"Arrivals, Immigration, &c.," Deseret News [Weekly], 31 August 1854, 3.
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Elder Samuel W. Richards, from Liverpool, and Thomas S. Williams, of the firm of J. M. Horner & Co. arrived August 26th, p.m.
Elder Richards left Liverpool on the 8th of July, per steamer Niagara, and landed in Boston on the 20th of the same month. Proceeded to St. Louis by rail, via Albany, Niagara Falls, Detroit, and Chicago, where he arrived on the 25th. Left St. Louis same day on board the Polar Star for Weston, where he arrived early in the morning of the 29th of July. Left Weston and Fort Leavenworth in the afternoon of the 1st of August, in company with Thomas S. Williams, George Halladay [Halliday], and W. S. G. dbey [Godbe], for Great Salt Lake City, where he arrived on the 26th of August, in good health and fine spirits, having performed the entire journey from Liverpool to G. S. L. City in 40 days, and in less than 43 days traveling time. The distance from Fort Leavenworth was made in 252 hours, 25 minutes of traveling time.
Br. Field and company on the 14th inst., were camped about three miles above Laramie.
Elders James Brown, Job Smith, and Darwin Richardson were camped with their companies near Scott's Bluffs, on the 13th inst. Elder Olson, and the Danish Saints, with about 70 wagons, were camped near Chimney Rock on the 12th instant.
Elder Daniel Garn, with a company of about 10 wagons, was camped about 30 miles above Ash Hollow on the 11 inst.
Elder Ira Eldredge and company were camped about 15 miles below the crossing of the South Fork of the Platte, on the 10th inst.
Elders Win.Empy, Durr P. [Dorr Purdy] Curtiss, Robert Campbell, and William Taylor with the rear companies of migration were supposed to be crossing the Big Blue, about 160 miles below Fort Kearney, on the 4th inst.
The companies were generally well, and in fine spirits.
The brethren who have been called upon to furnish aid to their brethren on the route will see by the above, and by the letter published in this number from br. Pratt and others, that much assistance in men, teams, and provisions will be necessary to enable those now far back on the plains to arrive in anything like comfortable season; hence it is expected that they will duly realize their relative position and circumstances, and promptly, and efficiently respond to the call of the First Presidency, thro' the Bishops, to send back sufficient aid to roll all up in a good style and season.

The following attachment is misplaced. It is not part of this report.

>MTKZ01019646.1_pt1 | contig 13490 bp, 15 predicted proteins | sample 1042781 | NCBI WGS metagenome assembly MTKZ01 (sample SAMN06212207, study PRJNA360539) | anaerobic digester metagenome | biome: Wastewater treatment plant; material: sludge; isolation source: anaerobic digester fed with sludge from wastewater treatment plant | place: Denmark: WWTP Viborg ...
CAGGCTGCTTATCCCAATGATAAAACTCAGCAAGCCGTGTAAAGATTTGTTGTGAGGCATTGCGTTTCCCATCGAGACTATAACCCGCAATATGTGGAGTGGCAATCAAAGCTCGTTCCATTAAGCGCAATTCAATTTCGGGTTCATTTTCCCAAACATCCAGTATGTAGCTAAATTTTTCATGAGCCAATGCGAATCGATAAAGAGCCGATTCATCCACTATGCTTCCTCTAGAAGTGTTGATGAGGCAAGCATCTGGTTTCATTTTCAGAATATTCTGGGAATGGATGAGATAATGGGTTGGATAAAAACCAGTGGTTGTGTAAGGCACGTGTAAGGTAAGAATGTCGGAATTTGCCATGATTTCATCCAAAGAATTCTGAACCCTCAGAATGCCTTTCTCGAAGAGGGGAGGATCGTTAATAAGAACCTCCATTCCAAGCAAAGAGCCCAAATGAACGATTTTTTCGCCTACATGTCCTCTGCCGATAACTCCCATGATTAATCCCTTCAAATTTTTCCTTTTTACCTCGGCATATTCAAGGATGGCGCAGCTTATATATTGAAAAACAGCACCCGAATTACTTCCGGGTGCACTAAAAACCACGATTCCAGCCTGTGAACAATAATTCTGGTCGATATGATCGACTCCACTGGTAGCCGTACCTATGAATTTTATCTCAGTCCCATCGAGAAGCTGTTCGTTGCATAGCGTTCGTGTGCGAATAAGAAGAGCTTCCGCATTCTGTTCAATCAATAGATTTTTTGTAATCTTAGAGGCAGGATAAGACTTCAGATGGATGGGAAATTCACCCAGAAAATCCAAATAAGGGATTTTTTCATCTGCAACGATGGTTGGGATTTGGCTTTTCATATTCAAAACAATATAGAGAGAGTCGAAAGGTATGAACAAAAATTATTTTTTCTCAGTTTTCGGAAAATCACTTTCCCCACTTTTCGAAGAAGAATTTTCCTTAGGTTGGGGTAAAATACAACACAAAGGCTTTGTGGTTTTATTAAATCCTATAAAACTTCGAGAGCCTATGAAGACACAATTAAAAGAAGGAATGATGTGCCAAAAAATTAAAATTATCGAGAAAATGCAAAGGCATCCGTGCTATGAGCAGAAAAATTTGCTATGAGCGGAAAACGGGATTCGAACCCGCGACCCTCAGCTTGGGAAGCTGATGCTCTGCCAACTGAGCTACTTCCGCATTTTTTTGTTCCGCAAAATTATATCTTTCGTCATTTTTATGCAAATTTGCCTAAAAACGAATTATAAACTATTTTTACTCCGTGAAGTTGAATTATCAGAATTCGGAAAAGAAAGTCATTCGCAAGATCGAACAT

Aside from the counsel and requirements of the First Presidency on this subject, and aside from brotherly kindness, and in addition to the commandment of doing unto others as we would they should do unto us, strict economy and worldly-mindedness indicate the good policy of a speedy and liberal turn out. For we are all one temporally as well as spiritually, literally as well as figuratively, or we are not what we profess to be, and shall not attain to what we desire, and are looking for. And if we are not one, the sooner we begin to act upon those principles calculated to make us one, the sooner we will be prepared for the blessings promised to the faithful.
In addition to the assistance required of you by your bishops, it will be well for those who know they have friends, or relatives on the road to cast in their help according to their ability, for which they will in no wise lose their reward, and confer the additional blessing of making the heart glad, by evincing a kindly sympathy for those who are winding their weary way over a dreary waste to the present home of the saints.
Elders Orson Pratt, Horace S. Eldredge, Frederick Kesler, and George Halladay [Halliday] arrived in good health and spirits on the afternoon of the 27th.--The two last named from a short church business trip to St. Louis; Elder Pratt from his mission to Washington and Presidency over the saints in the States east of the Rocky Mountains, and br. Eldredge from the presidency over the Branch at St. Louis.